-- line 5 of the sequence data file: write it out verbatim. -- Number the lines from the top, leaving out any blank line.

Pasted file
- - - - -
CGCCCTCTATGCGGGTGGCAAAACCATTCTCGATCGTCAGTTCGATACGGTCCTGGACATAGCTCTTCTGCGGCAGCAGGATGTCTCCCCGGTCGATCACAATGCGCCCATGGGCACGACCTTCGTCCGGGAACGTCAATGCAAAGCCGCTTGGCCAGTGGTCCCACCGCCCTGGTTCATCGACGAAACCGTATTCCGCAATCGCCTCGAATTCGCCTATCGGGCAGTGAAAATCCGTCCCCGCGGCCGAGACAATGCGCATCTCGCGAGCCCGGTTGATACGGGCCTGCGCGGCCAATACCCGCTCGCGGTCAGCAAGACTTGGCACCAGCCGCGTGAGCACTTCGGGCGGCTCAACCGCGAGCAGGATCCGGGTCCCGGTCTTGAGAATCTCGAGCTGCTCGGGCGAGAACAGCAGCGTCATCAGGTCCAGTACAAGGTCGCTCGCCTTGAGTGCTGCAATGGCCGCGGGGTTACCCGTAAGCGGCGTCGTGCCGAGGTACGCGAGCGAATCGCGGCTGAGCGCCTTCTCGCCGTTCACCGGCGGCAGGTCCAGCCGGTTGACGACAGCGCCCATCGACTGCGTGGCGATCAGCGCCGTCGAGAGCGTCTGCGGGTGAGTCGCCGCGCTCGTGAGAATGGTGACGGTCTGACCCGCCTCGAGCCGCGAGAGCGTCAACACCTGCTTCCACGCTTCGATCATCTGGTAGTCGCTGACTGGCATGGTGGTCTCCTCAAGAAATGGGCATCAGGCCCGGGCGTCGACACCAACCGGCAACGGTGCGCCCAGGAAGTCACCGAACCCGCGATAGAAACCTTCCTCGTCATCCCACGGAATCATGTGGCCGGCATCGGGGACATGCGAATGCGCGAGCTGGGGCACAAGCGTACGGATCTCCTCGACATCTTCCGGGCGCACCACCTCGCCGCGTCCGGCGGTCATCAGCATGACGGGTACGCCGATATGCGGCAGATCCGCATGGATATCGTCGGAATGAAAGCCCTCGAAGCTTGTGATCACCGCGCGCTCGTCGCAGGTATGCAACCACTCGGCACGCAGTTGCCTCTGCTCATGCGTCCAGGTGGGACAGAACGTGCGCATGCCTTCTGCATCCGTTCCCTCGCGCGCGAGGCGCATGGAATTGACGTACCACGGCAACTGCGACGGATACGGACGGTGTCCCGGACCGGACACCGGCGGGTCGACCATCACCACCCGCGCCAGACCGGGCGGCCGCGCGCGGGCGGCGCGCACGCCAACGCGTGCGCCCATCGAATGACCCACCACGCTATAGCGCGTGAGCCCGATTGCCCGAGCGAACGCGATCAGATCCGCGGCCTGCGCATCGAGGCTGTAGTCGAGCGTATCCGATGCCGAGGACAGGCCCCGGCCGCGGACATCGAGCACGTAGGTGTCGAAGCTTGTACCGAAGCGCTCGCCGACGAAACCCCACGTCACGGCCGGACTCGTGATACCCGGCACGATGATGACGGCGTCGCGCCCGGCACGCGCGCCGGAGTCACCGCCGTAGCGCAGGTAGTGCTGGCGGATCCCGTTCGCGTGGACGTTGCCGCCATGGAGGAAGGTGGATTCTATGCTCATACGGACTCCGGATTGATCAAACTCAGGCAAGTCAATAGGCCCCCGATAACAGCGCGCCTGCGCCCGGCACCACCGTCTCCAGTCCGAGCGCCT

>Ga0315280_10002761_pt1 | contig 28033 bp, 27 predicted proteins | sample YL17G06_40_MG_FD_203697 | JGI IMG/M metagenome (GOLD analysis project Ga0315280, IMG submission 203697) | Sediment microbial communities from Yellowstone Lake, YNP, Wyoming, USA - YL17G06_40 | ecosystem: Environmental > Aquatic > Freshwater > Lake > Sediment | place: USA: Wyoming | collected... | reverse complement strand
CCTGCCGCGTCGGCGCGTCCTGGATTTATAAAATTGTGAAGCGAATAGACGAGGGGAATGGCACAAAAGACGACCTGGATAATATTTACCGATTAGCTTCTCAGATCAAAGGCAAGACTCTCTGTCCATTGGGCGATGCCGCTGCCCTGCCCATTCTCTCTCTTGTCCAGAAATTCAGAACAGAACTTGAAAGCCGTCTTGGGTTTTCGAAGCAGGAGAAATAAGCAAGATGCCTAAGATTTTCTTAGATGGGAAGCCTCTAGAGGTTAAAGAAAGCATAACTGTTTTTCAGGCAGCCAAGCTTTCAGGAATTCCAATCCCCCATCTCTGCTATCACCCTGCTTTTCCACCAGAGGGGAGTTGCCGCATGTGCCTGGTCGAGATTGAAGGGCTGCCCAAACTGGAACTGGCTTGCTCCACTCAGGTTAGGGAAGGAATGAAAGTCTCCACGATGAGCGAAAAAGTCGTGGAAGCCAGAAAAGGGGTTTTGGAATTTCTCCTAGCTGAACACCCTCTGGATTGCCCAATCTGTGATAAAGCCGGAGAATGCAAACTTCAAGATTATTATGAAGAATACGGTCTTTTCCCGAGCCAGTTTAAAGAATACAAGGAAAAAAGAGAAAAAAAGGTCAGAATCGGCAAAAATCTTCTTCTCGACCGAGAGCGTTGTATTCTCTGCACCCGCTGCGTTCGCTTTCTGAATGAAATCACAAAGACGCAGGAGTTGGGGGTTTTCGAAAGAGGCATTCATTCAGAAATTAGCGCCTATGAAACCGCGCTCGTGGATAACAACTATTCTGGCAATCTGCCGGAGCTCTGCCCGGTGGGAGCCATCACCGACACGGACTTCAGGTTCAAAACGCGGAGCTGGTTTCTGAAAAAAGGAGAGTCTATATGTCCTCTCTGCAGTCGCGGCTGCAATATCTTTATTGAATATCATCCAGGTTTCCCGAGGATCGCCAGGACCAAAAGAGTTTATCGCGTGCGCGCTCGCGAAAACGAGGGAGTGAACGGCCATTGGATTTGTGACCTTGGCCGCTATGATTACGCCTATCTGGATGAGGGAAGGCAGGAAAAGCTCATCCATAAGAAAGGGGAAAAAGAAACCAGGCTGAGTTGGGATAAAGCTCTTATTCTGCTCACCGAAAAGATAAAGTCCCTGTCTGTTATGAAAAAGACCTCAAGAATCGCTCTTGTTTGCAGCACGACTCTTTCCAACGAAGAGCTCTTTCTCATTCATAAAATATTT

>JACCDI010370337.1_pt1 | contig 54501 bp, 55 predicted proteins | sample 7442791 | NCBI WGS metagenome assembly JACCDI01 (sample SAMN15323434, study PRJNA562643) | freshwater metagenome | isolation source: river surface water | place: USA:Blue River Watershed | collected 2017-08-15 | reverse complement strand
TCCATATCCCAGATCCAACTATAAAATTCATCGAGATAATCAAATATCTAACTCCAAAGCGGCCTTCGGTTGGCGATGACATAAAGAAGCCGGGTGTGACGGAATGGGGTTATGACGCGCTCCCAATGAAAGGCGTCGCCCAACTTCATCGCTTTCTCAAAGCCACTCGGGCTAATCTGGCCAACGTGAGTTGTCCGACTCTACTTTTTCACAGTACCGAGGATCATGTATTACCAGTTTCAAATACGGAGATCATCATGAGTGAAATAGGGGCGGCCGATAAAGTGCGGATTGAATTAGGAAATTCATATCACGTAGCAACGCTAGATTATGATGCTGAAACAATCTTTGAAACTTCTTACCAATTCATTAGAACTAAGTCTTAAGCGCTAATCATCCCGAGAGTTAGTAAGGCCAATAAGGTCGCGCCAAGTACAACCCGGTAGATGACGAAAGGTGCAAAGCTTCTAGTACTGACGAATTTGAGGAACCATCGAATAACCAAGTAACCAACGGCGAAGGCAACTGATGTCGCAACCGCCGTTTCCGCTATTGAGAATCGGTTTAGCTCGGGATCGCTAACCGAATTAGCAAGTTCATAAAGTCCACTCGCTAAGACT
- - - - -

TCCATATCCCAGATCCAACTATAAAATTCATCGAGATAATCAAATATCTAACTCCAAAGCGGCCTTCGGTTGGCGATGACATAAAGAAGCCGGGTGTGACGGAATGGGGTTATGACGCGCTCCCAATGAAAGGCGTCGCCCAACTTCATCGCTTTCTCAAAGCCACTCGGGCTAATCTGGCCAACGTGAGTTGTCCGACTCTACTTTTTCACAGTACCGAGGATCATGTATTACCAGTTTCAAATACGGAGATCATCATGAGTGAAATAGGGGCGGCCGATAAAGTGCGGATTGAATTAGGAAATTCATATCACGTAGCAACGCTAGATTATGATGCTGAAACAATCTTTGAAACTTCTTACCAATTCATTAGAACTAAGTCTTAAGCGCTAATCATCCCGAGAGTTAGTAAGGCCAATAAGGTCGCGCCAAGTACAACCCGGTAGATGACGAAAGGTGCAAAGCTTCTAGTACTGACGAATTTGAGGAACCATCGAATAACCAAGTAACCAACGGCGAAGGCAACTGATGTCGCAACCGCCGTTTCCGCTATTGAGAATCGGTTTAGCTCGGGATCGCTAACCGAATTAGCAAGTTCATAAAGTCCACTCGCTAAGACT